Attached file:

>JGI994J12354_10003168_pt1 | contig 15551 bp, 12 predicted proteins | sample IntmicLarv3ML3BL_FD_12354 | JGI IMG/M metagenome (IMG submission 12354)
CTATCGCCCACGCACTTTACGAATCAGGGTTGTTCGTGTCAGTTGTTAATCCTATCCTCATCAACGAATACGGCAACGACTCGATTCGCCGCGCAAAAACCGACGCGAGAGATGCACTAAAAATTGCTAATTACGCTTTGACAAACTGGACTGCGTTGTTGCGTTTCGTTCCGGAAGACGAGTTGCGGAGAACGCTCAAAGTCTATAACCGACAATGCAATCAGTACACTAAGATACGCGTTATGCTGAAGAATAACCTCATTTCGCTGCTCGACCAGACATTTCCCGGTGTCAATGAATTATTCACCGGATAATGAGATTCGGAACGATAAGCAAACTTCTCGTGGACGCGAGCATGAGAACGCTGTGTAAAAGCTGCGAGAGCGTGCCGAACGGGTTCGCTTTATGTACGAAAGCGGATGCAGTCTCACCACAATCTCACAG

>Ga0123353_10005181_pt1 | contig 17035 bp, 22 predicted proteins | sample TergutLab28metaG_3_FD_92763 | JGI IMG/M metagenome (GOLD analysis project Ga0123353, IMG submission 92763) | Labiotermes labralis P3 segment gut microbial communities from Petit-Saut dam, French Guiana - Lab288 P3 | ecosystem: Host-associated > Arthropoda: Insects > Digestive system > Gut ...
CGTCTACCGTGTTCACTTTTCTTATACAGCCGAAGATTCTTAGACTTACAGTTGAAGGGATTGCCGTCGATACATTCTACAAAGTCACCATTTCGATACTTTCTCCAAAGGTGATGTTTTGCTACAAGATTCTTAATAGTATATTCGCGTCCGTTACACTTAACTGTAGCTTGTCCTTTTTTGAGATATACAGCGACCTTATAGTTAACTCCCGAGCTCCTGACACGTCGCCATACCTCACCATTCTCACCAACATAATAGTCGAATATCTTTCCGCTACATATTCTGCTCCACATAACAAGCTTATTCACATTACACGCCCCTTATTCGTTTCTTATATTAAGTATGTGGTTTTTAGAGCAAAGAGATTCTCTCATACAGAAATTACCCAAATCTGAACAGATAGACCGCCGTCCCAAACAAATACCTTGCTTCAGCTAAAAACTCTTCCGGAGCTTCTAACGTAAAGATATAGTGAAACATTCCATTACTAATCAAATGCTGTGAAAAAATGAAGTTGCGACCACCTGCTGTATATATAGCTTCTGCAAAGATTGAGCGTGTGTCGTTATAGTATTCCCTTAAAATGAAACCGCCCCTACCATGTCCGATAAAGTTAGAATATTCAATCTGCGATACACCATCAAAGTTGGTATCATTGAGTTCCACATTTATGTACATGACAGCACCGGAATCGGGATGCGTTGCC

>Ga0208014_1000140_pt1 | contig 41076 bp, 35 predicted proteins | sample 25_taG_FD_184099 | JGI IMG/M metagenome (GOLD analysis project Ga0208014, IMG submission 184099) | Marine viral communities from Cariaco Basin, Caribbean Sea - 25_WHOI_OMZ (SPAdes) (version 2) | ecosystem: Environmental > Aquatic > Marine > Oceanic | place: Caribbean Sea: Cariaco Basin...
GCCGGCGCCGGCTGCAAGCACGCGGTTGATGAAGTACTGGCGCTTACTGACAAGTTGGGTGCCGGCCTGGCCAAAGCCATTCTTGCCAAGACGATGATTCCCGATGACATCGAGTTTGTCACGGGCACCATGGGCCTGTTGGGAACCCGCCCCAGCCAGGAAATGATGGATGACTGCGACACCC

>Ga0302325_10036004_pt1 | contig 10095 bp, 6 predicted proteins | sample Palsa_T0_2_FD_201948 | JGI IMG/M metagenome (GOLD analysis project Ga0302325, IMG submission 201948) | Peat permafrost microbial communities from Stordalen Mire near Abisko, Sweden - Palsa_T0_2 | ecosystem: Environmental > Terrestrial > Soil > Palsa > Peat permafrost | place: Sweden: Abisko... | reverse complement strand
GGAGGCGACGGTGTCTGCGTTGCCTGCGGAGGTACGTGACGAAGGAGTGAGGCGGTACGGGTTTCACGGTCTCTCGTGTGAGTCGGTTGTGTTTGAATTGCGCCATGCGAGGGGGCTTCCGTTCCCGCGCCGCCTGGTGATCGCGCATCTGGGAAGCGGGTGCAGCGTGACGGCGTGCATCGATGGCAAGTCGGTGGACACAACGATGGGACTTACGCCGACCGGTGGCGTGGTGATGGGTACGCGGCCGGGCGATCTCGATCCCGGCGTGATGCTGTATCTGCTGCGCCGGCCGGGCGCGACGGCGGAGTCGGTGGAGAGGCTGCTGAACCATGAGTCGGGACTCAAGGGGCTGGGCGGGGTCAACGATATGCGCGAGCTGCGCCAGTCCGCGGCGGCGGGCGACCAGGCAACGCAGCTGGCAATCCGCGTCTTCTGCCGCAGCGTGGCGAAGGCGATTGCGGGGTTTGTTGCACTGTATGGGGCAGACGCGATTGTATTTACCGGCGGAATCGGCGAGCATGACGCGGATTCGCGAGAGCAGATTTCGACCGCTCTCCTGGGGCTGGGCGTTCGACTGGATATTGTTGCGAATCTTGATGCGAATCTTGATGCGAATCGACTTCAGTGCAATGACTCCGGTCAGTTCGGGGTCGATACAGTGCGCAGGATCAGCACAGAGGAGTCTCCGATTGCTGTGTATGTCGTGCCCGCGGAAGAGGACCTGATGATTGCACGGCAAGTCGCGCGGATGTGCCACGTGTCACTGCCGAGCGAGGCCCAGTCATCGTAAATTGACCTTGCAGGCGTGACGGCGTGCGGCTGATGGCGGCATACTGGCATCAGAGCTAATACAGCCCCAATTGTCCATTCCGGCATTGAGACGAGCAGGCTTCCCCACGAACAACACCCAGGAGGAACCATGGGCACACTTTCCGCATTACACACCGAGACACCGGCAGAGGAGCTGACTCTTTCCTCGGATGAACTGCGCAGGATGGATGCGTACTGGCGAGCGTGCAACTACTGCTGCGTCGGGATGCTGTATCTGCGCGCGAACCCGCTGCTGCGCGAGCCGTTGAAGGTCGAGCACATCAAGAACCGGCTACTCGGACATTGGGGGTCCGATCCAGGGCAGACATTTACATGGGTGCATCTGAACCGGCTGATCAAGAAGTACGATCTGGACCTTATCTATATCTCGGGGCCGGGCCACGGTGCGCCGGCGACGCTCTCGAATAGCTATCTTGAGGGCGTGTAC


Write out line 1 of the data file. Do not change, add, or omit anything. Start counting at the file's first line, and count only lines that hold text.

>JGI994J12354_10003168_pt1 | contig 15551 bp, 12 predicted proteins | sample IntmicLarv3ML3BL_FD_12354 | JGI IMG/M metagenome (IMG submission 12354)